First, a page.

traveling to developing countries

Traveling to Developing Countries Like a Pro

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“Twenty years from now you will be disappointed by the things you didn’t do than by the ones you did do. So, throw off the bowlines, sail away from the safe harbor. Catch the trade winds in your sails. Explore, dream, discover.” -Mark Twain

Traveling to developing countries

is like an adventure of a lifetime. It can give you some of the most authentic cultural exposure and human interaction. If you’re a first-timer, you’d probably feel a mix of emotion. Excitement, ambivalence, perhaps fear of what awaits you. You may have preconceived belief about developing countries in general but it is still best to do your homework and research.

Unlike touring around first world countries, you have to be extra patient and flexible in traveling to developing countries. Here are some things to remember before you book your next flight.

Do your research.

I understand that you want to get the rawest possible feeling in seeing a place for the first time. However, it will save you a lot of distress if you inquire about a certain city or country you want to visit. Ask friends or relatives who’ve been there so you get an idea of what’s in store for you. You can set up Google Alert to get the latest news of the place or browse social media sites like Facebook and Instagram for other travelers’ and tips.

Be respectful of the culture.

Being a tourist does not give you the license to disrespect another country’s culture and traditions. It’s great to observe and be mindful of the people’s practices. Do not impose your own beliefs to others and don’t argue about religion. Learn to listen. Pay close attention to the sentiments of the locals. By listening, you might learn a lot from their principles or viewpoints.

Try local restaurants but eat and drink cautiously.

The worst thing that could happen to a tourist is to get sick or be a victim of food poisoning. This is why you have to be very cautious in eating local or exotic foods. It’s a good experience to try local restaurants but make sure the place is clean. Drink only from sealed water bottle and bring with you some protein bars as energy booster in case available food is not of your liking. If you are being invited by a local family for a dinner, avoid eating raw food like salads especially if the source of water is questionable.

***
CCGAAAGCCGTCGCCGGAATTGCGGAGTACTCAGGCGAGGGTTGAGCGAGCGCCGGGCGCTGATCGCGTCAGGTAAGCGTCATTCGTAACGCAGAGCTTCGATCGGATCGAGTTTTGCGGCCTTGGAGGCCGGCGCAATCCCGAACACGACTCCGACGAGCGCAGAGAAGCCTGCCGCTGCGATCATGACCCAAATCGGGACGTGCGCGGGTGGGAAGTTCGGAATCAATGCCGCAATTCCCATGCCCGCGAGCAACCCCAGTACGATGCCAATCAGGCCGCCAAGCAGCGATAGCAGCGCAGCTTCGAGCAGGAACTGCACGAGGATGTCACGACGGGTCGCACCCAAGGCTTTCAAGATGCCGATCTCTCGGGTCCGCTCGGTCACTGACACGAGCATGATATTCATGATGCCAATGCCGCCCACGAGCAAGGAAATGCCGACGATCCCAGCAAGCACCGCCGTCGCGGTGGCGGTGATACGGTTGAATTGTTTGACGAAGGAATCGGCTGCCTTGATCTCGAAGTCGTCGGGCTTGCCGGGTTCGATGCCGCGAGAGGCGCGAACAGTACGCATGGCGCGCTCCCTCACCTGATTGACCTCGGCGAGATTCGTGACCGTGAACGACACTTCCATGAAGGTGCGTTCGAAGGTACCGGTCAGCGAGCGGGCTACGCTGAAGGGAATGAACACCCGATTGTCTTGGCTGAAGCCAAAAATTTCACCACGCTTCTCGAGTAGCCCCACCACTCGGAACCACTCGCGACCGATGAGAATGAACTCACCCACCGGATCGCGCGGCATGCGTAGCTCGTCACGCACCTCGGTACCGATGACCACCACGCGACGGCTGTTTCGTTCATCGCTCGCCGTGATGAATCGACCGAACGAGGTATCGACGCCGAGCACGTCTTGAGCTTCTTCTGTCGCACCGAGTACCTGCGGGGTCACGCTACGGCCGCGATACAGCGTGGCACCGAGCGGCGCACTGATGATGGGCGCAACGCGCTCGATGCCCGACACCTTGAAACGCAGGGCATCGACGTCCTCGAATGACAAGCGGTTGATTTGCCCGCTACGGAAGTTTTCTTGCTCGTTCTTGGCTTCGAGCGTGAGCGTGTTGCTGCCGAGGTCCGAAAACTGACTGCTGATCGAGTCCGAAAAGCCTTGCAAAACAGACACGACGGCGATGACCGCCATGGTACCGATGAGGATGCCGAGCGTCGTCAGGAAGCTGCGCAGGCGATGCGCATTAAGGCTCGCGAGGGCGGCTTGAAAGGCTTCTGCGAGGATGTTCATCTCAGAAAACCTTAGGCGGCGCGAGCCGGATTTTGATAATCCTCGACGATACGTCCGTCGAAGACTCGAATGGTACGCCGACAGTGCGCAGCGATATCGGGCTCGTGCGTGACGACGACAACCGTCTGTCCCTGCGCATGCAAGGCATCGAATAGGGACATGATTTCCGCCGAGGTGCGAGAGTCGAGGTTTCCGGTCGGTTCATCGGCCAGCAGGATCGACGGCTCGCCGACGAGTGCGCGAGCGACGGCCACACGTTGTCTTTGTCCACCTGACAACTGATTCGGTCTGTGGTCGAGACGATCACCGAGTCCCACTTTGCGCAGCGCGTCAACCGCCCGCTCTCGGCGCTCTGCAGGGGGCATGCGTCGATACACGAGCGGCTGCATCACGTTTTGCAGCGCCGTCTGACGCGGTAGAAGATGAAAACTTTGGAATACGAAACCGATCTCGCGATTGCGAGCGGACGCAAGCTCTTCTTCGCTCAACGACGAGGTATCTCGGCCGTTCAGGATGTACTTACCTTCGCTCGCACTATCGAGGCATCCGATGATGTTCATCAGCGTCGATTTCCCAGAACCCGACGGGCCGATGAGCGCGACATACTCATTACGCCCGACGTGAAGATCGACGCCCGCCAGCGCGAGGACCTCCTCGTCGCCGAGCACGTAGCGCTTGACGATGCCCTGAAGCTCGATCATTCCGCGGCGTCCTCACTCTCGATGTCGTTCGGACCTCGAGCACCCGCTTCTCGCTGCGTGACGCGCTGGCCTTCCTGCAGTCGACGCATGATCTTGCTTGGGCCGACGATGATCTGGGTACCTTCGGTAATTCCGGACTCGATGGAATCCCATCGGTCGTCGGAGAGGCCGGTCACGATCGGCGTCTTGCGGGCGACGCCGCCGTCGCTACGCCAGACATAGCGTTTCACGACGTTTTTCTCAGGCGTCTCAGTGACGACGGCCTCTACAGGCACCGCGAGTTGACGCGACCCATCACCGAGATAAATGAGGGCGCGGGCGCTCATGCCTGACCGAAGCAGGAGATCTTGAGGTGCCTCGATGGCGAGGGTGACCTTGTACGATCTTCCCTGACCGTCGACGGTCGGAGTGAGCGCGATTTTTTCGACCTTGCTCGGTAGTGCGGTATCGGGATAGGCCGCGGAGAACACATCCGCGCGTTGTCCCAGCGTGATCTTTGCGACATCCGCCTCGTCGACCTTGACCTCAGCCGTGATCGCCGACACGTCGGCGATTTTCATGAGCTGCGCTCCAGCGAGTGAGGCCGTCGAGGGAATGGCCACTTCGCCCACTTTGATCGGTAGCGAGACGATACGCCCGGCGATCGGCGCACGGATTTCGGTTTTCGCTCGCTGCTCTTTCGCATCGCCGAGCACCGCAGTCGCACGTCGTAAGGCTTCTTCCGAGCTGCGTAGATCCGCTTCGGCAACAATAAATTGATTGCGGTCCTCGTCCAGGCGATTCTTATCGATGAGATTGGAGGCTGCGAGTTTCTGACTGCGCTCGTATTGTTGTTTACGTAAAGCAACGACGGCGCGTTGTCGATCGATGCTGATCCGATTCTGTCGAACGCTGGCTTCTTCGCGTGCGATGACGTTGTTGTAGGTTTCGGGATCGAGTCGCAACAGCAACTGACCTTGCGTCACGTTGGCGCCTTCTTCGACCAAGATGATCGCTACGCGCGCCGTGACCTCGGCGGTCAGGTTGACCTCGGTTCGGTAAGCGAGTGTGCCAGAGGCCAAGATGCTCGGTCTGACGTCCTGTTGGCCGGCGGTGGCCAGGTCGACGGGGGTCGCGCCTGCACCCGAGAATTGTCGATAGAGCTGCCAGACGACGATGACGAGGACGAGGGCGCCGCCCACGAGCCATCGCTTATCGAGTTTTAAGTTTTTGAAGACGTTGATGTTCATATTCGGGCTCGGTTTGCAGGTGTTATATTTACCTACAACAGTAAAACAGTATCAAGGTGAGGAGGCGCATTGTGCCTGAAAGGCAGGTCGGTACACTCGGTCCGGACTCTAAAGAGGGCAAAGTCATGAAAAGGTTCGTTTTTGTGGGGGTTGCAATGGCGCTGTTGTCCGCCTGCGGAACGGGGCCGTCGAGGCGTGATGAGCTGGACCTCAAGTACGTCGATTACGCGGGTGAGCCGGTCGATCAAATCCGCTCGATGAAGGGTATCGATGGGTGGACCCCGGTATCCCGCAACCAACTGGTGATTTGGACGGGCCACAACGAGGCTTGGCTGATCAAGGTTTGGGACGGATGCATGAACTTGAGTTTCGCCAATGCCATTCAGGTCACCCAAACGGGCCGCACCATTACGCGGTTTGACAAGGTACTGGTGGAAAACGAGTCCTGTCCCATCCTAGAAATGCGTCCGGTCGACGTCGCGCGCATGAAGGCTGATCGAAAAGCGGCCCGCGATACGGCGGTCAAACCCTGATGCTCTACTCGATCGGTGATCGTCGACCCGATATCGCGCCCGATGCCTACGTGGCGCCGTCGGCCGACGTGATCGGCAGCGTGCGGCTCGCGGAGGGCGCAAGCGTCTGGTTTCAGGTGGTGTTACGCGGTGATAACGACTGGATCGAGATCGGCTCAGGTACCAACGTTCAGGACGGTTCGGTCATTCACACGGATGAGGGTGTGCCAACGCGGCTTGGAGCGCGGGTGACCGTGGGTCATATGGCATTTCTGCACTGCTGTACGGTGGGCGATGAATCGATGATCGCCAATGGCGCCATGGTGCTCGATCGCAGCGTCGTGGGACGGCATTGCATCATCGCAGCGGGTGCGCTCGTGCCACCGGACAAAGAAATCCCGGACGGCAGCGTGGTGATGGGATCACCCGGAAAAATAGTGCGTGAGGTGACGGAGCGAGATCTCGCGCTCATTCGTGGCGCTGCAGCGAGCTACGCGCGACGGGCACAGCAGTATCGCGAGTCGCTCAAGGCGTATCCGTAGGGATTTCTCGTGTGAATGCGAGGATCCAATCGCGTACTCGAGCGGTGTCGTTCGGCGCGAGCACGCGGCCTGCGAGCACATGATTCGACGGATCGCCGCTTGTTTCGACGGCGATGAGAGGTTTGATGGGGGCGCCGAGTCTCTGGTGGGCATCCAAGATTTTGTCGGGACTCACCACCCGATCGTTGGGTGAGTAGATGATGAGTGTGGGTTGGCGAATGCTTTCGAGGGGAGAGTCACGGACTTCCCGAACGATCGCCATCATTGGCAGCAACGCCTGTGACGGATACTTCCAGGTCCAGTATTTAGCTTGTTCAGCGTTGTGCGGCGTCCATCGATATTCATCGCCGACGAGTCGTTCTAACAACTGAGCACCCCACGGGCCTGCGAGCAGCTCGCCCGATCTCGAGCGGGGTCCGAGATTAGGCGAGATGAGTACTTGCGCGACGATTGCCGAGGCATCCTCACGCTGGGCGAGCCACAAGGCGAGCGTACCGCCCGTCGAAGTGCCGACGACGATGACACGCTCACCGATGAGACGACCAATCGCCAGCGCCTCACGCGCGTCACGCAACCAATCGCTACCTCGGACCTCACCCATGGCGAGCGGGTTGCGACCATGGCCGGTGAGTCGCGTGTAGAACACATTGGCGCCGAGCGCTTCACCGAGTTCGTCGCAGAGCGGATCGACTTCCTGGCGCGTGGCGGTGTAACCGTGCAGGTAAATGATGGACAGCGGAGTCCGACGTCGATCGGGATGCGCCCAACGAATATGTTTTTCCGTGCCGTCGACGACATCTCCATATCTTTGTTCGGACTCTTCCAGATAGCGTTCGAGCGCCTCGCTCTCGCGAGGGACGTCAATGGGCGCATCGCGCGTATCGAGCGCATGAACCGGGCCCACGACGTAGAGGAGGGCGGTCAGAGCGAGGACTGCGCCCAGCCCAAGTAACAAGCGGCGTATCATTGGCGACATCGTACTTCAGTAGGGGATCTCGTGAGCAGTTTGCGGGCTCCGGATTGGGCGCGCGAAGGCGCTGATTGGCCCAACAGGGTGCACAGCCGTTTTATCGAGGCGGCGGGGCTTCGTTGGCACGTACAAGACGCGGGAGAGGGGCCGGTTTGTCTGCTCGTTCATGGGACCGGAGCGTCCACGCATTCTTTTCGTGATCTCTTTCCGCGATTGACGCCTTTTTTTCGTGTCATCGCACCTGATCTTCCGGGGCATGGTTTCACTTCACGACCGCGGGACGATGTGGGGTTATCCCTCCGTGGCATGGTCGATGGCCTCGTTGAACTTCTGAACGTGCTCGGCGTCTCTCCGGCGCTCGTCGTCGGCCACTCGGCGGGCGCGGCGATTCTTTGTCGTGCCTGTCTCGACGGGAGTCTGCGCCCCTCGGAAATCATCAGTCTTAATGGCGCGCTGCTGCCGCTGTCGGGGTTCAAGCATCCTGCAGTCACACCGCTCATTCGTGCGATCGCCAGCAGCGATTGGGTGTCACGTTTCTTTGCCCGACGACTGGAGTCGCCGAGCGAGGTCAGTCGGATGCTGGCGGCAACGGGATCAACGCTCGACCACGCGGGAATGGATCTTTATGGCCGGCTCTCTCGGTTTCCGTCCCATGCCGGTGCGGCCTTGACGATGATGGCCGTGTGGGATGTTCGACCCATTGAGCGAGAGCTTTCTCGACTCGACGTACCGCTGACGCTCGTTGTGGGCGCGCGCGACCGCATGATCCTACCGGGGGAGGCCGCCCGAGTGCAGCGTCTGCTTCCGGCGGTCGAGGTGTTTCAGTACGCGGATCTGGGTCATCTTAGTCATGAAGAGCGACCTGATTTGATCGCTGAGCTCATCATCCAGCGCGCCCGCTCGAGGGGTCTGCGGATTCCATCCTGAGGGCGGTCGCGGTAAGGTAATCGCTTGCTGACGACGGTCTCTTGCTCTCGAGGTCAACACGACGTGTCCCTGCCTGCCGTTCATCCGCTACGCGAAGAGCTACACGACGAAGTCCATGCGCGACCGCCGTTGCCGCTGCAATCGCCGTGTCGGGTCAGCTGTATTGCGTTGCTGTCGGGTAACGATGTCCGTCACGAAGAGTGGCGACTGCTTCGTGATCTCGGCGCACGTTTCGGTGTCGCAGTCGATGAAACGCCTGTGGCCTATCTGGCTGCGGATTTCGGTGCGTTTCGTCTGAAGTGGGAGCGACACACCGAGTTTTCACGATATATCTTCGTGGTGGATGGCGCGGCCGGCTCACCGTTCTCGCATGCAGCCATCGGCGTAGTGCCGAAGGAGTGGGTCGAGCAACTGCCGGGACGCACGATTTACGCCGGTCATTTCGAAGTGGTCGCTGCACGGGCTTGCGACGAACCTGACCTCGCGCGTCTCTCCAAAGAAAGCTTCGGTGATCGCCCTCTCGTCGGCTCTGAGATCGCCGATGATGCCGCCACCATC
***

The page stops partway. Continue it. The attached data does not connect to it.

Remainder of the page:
Learn a few words from their dialect.

Do not assume everyone speaks English. While English is one of the most widely spoken language, many still does not speak English fluently. It is good to learn a few basic sentences and words that you can use to start a conversation with locals.

Always assess risk.

Do not be too complacent even if the people in the community is very welcoming. Traveling to developing countries will require risk assessment management in a daily basis. Just like being cautious to your food intake, also be vigilant of your surroundings. Always put in mind this mantra “Safety first.”

Don’t give money to beggars.

I recognize that you may want to feel a little better by giving money to the needy. However, supporting this kind of trade is like teaching them to be more dependent. While the money you give will not make you poor, it can be a machinery to the widespread number of people trying to hush-rob money from tourists. If you really want to extend help, coordinate with the local leaders in the community of available programs and volunteer. It would be so much fun and fulfilling. Travel ‘voluntourism’ is one way of maximizing your trip.

Enjoy.

Do not stress yourself too much on the things you have to be cautious about. Enjoy your vacation and make the most out of it. There are many wonderful places and sight to see that travel advertisements from a local website failed to take full advantage of. Explore and experience the culture and traditions. Did you know that more than five hundred of the nine hundred eighty-one UNESCO World Heritage Sites are situated outside of the US and Europe? Some of the most breathtaking sights are located in developing countries.

Photo credit: http://www.sostinternational.com/index.php/african-impact-south-africa/3/

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